“She is no-nonsense,” he says. “Vera is about fairness, regardless. It’s about doing the right thing and making sure everybody’s included and everybody feels valued. I would tell you, I don’t go around nominating a lot of people. This one was easy for me. That’s the first name that came to my mind.”
United Way of Cumberland County was the first community organization that Bell became involved in. She remains on its board and served as president a year ago.
She is currently president of the board of Connections of Cumberland County, which supports single women and women with children who are homeless or at risk of being homeless. She also serves on the boards of Better Health of Cumberland County and Cumberland Community Foundation as well as King Hospitality, which helps finance construction of homes for lower-income people.
“She’s very committed to the mission,” says Christiana Adeyemi, executive director of Better Health of Cumberland County. “Her work ethic is excellent. She really takes that role seriously as a board member.”
Currently, Bell is treasurer of the Better Health board.
“I like helping, and I like seeing progress,” Bell says from her home in the Springdale neighborhood. “I like to know that it’s going to be better even though I may not be here to see it. But something that I’ve done or said is going to make it better, make our life in Cumberland County better. Or make someone’s life in Cumberland County better.”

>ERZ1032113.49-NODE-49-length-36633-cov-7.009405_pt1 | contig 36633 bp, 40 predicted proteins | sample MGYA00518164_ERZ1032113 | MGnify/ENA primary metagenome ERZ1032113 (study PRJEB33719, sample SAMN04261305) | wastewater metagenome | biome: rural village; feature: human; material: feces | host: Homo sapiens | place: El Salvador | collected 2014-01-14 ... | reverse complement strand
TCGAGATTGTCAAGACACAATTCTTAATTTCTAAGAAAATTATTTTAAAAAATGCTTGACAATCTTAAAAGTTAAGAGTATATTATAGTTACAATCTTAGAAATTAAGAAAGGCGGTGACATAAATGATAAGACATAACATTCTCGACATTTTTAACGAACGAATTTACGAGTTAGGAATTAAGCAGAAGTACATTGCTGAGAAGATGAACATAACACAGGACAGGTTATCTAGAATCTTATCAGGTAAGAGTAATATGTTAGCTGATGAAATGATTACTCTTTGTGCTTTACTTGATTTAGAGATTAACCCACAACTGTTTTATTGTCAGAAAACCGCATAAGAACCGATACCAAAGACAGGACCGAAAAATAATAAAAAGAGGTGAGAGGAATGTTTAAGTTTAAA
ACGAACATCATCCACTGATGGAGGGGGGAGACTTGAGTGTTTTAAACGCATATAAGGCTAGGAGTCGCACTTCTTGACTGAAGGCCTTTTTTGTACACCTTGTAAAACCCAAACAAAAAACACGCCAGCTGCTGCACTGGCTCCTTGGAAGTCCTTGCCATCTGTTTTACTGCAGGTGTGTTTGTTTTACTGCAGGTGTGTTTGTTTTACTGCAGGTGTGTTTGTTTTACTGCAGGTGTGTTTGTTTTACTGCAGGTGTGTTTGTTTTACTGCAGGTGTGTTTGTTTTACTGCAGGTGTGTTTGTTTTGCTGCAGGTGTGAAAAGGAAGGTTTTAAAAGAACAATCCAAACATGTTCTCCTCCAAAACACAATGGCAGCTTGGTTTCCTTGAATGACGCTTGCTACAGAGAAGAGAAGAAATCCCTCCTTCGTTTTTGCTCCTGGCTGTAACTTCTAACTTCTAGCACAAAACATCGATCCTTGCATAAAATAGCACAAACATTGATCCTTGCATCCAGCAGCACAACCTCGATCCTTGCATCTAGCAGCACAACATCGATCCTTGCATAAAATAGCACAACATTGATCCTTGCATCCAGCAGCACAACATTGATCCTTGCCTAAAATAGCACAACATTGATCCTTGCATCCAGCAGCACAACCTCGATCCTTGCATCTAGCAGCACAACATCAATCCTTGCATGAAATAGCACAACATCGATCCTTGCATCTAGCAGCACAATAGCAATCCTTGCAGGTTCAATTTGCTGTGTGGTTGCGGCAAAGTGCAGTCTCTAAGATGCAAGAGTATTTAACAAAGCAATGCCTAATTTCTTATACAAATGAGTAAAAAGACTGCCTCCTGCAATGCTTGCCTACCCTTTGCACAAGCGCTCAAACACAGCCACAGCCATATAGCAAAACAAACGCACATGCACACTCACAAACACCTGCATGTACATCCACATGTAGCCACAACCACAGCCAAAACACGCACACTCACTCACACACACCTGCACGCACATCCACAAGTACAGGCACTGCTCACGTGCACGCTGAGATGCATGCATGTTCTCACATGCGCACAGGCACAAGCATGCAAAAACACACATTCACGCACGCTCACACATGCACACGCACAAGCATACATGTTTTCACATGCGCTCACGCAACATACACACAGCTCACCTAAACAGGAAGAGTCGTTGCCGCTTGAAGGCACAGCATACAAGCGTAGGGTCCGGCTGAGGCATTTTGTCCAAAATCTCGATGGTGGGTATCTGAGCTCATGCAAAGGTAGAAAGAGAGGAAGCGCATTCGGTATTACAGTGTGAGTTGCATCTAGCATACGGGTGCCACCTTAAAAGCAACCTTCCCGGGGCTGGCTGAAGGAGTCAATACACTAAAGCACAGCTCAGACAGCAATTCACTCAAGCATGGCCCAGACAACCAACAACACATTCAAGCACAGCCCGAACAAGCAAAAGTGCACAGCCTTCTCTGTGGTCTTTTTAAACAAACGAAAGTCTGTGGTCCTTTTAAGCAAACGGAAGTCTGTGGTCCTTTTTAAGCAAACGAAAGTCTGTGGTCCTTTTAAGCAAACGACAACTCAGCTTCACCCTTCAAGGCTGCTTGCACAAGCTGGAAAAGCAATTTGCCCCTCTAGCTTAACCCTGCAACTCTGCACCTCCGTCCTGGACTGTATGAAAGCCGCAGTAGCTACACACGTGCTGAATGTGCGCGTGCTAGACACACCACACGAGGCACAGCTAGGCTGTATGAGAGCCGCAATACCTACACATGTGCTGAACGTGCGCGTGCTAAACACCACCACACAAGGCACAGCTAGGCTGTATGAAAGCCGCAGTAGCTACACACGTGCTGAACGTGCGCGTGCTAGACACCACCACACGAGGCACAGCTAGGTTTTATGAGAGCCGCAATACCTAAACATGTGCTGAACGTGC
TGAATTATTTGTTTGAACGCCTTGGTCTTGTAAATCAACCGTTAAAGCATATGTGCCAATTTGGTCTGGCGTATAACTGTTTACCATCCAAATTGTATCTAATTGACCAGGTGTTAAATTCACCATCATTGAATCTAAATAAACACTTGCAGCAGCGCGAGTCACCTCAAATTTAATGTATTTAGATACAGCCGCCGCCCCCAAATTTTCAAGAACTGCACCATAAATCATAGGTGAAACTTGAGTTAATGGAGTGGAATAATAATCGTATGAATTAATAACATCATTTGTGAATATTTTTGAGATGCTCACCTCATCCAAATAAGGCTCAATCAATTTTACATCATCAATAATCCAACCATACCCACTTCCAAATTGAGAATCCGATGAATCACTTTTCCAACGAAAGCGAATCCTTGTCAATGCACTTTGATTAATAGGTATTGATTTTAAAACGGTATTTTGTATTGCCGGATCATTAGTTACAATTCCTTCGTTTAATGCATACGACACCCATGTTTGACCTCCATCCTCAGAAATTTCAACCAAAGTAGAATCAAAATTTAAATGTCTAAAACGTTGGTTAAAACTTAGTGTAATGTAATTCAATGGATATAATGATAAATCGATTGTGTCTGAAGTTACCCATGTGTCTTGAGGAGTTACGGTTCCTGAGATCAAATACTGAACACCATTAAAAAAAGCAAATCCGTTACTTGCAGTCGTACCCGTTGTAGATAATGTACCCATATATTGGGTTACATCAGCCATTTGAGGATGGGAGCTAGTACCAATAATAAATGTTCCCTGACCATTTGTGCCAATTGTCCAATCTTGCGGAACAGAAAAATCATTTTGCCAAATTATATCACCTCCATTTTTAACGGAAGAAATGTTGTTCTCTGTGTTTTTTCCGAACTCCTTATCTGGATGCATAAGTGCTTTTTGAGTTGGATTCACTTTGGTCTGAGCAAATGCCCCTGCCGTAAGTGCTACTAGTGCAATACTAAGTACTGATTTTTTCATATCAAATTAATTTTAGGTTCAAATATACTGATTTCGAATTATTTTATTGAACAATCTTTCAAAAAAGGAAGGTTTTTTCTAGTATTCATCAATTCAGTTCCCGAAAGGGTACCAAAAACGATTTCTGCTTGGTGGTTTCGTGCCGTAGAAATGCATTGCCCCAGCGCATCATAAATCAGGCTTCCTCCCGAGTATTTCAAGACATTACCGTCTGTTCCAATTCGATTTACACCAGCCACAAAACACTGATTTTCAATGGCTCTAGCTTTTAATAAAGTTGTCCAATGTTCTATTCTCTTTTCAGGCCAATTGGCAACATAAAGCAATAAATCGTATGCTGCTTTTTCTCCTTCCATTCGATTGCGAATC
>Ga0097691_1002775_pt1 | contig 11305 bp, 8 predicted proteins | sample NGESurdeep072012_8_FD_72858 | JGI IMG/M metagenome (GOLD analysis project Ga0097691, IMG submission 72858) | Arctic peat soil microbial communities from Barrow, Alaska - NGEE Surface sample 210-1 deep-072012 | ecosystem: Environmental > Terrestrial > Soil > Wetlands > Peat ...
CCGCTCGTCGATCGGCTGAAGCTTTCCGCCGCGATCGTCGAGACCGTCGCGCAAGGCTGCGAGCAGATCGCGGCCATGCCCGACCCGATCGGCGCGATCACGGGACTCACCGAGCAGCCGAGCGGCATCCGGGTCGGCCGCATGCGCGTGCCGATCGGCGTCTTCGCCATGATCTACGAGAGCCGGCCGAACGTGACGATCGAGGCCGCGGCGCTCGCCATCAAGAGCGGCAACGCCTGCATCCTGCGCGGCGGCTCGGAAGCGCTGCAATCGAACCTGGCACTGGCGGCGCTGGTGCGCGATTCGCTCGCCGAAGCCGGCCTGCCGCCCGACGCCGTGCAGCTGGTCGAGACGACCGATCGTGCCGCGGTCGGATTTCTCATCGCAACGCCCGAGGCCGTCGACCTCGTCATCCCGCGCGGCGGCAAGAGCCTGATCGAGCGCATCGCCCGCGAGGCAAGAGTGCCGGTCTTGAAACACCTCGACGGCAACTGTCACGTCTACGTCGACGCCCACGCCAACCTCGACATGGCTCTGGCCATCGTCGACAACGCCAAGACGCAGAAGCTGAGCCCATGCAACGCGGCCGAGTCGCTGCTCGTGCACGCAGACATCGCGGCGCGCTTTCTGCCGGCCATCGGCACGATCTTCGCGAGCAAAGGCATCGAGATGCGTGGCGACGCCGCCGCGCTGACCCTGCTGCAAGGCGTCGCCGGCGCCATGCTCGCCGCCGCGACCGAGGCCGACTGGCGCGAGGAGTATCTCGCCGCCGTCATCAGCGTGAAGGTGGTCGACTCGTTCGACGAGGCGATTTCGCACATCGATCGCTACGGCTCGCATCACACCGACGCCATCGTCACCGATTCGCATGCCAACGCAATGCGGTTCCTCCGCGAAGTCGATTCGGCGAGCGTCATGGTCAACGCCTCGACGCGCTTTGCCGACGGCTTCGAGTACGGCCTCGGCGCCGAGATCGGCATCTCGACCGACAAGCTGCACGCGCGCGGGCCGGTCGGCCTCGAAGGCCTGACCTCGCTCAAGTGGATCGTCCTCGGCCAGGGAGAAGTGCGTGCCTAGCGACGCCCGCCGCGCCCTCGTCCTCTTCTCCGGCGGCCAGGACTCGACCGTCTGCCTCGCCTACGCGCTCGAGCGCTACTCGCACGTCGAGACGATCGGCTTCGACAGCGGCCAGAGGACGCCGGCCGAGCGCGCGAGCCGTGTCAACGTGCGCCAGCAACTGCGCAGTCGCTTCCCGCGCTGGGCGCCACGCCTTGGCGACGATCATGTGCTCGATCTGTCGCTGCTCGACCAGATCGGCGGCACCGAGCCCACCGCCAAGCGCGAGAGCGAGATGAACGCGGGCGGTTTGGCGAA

Bell says all people should have a commitment to improving their community.
“We need to leave this world better than it was while we were here,” Bell says. “I don’t care if no one knows. I don’t care if they know or not. It just needs to be done, so I do it. I don’t mind doing it. And you don’t have to tell anyone that I did it. I don’t care.”
Bell, who was born and raised in the Lenoir County town of La Grange, was the eldest of five children in her family.
“La Grange was good to me,” she says.
She graduated from Goldsboro High School before earning a degree in sociology from Fayetteville State University in 1970.
After retiring from her law enforcement career, she spent time heading the city’s Environmental Services Department. The city manager assigned her to work with a nonprofit agency.